A close relationship exists between the interdecadal increase of snow depth over the Tibetan Plateau during March–April and a wetter summer rainfall over the Yangtze River valley and a dryer one in the southeast coast of China and the Indochina peninsula. It is proposed that the excessive snowmelt results in a surface cooling over the plateau and neighboring regions and high pressure anomalies that cause a more northwestward extension of the western Pacific subtropical high in the subsequent summer. Additionally, the increased surface moisture supply provides more energy for the development of the eastward-migrating low-level vortex over the eastern flank of the Tibetan Plateau. Both factors lead to a wetter summer in the vicinity of the Yangtze River valley.

Full access
Lijuan Li, Bin Wang, and Guang J. Zhang

Abstract

The weak negative shortwave (SW) radiative feedback α sw during El Niño–Southern Oscillation (ENSO) over the equatorial Pacific is a common problem in the models participating in phase 5 of the Coupled Model Intercomparison Project (CMIP5). In this study, the causes for the α sw biases are analyzed using three-dimensional cloud fraction and liquid water path (LWP) provided by the 17 CMIP5 models and the relative roles of convective and stratiform rainfall feedbacks in α sw are explored. Results show that the underestimate of SW feedback is primarily associated with too negative cloud fraction and LWP feedbacks in the boundary layers, together with insufficient middle and/or high cloud and dynamics feedbacks, in both the CMIP and Atmospheric Model Intercomparsion Project (AMIP) runs, the latter being somewhat better. The underestimations of SW feedbacks are due to both weak negative SW responses to El Niño, especially in the CMIP runs, and strong positive SW responses to La Niña, consistent with their biases in cloud fraction, LWP, and dynamics responses to El Niño and La Niña. The convective rainfall feedback, which is largely reduced owing to the excessive cold tongue in the CMIP runs compared with their AMIP counterparts, contributes more to the difference of SW feedback (mainly under El Niño conditions) between the CMIP and AMIP runs, while the stratiform rainfall plays a more important role in SW feedback during La Niña.

Full access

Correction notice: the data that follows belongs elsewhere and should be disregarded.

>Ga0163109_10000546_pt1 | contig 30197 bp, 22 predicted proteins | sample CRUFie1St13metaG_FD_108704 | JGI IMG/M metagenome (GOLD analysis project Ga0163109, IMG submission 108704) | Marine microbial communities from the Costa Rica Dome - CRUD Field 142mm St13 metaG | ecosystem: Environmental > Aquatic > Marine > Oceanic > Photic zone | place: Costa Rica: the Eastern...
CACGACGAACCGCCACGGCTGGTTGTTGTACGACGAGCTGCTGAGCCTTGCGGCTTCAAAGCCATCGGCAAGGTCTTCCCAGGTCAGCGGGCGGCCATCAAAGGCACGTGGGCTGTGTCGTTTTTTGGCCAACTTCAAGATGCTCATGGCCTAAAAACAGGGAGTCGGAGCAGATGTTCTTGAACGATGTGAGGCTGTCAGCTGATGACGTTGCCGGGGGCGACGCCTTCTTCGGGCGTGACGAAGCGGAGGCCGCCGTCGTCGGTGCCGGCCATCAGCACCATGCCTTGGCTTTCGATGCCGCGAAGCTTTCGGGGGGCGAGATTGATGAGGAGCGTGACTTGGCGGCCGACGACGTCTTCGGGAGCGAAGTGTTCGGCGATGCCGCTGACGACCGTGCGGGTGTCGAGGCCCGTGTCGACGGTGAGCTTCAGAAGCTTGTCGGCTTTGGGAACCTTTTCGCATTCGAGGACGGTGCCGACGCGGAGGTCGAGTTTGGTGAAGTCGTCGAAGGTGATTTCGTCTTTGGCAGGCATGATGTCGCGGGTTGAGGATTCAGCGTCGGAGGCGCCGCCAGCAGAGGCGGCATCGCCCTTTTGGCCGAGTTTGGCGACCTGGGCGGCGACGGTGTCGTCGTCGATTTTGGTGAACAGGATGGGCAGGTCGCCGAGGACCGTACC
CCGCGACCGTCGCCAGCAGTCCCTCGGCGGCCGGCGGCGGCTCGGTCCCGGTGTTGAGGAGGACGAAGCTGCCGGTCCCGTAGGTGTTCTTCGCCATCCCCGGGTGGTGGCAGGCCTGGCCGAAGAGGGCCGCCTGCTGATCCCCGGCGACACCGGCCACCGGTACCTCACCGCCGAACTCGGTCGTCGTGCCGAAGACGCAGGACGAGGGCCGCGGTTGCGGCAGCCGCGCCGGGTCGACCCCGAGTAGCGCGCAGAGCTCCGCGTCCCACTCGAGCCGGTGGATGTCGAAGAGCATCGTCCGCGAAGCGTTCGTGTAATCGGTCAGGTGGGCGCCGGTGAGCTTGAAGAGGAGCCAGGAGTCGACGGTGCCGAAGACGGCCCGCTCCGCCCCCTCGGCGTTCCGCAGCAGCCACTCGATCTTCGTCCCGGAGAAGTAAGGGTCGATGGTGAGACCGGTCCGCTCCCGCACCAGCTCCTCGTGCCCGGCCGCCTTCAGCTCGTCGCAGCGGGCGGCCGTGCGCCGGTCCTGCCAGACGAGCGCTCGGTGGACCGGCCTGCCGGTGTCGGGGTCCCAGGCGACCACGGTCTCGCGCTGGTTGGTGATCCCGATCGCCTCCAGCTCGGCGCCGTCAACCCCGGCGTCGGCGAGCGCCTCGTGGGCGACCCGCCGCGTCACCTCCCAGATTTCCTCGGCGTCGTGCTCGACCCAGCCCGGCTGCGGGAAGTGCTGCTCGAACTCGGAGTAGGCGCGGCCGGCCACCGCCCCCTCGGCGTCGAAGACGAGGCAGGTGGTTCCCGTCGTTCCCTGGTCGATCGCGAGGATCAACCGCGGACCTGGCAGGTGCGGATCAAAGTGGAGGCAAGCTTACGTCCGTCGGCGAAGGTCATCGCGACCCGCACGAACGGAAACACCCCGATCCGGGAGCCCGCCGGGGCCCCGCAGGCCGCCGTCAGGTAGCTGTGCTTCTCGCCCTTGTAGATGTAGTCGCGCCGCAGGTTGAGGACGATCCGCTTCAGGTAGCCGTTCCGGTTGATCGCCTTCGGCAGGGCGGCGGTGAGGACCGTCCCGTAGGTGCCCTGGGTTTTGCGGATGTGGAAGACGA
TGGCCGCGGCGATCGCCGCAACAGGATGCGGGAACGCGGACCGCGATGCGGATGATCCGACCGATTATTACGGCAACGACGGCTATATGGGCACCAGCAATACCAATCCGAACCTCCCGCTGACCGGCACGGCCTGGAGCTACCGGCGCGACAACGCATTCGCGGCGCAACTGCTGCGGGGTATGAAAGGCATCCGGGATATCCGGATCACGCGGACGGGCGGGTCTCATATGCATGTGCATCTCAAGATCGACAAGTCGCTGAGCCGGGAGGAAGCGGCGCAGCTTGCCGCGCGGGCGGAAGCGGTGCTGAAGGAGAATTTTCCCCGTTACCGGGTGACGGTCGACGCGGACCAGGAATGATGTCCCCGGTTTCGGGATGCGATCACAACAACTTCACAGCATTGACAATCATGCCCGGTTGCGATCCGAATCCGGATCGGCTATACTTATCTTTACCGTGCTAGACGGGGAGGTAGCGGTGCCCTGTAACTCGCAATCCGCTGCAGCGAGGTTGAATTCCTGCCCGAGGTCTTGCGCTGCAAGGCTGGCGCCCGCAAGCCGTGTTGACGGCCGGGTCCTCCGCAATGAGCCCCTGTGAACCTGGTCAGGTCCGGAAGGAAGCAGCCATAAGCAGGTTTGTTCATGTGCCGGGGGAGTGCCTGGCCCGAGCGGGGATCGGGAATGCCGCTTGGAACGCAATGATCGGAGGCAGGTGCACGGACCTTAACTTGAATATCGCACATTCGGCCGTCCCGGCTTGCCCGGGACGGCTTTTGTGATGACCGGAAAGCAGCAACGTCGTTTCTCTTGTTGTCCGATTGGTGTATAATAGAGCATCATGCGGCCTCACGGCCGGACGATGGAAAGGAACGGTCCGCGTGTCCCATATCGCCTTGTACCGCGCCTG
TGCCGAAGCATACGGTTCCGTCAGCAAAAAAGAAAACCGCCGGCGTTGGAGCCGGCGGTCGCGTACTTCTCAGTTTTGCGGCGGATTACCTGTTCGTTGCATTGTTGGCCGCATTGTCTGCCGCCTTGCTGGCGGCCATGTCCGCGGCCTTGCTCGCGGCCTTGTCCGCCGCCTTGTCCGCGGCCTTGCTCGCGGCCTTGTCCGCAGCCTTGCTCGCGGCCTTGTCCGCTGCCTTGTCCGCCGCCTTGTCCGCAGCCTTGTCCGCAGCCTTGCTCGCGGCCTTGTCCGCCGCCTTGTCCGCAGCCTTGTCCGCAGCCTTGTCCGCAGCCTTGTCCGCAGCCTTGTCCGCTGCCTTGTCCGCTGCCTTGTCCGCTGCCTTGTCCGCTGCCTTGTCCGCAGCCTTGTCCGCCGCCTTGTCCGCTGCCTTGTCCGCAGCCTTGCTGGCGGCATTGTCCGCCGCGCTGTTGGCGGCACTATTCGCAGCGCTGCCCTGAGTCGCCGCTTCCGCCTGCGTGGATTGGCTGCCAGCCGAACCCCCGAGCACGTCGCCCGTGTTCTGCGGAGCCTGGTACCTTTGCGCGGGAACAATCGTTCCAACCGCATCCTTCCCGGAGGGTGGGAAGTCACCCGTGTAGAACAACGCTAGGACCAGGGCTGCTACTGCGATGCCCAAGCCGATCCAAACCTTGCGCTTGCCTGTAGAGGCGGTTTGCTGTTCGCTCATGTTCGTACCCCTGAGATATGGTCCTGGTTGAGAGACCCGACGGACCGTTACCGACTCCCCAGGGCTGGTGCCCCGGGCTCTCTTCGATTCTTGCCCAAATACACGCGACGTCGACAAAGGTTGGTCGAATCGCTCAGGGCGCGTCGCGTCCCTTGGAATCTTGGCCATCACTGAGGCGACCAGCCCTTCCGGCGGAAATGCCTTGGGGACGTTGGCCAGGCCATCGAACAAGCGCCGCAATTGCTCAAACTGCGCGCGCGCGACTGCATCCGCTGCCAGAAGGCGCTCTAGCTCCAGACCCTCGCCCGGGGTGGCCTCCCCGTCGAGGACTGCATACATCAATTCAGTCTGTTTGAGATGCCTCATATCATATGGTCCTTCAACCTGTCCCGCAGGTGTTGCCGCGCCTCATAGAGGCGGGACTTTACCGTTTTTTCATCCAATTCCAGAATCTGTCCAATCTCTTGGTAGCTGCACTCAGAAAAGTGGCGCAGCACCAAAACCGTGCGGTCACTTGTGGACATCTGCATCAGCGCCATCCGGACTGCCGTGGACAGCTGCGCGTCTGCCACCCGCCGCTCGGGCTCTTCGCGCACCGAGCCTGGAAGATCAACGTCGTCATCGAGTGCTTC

Hyung-Jin Kim, Bin Wang, and Qinghua Ding

Abstract

The global monsoon climate variability during the second half of the twentieth century simulated by 21 coupled global climate models (CGCMs) that participated in the World Climate Research Programme’s Coupled Model Intercomparison Project phase 3 (CMIP3) is evaluated. Emphasis was placed on climatology, multidecadal trend, and the response of the global monsoon precipitation to volcanic aerosols. The impact of the atmospheric model’s horizontal resolution on the group ensemble mean (GEM; obtained from the three resolution groups) simulations of global monsoon climate is also examined.

The CMIP3 CGCMs’ multimodel ensemble simulates a reasonably realistic climatology of the global monsoon precipitation and circulation. The GEMs are also able to capture the gross features of the global monsoon precipitation and westerly domains. However, the spreading among the rainfall GEMs is large, particularly at the windward side of narrow mountains (e.g., the western coast of India, the Philippines, Mexico, and the steep slope of the Tibetan Plateau). Main common biases in modeling rainfall climatology include a northeastward shift of the intertropical convergence zone (ITCZ) in the tropical North Pacific and a southward migration of the North Atlantic ITCZ during boreal winter.

The trend in the Northern Hemisphere land monsoon index (NHMI) detected in the CMIP3 models is generally consistent with the observations, albeit with much weaker magnitude. The significant decreasing NHMI trend during 1951–85 and 1951–99 occurs mainly in the models with volcanic aerosols (VOL models). This volcanic signal is detectable by comparison of the forced and free runs. It is estimated that from about one-quarter to one-third of the drying trend in the Northern Hemisphere land monsoon precipitation over the latter half of the twentieth century was likely due to the effects of the external volcanic forcings. On the other hand, the significant increasing trend in the global ocean monsoon index (GOMI) during 1980–99 appears chiefly in those models that are free of volcanic aerosols (No-VOL models). The exclusion of the volcanic aerosols is significant in simulating the positive GOMI trend against the internal variability of each model. These results suggest the climatic importance of the volcanic forcings in the global monsoon precipitation variability.

Full access
Bin Wang and Johnny C. L. Chan

Abstract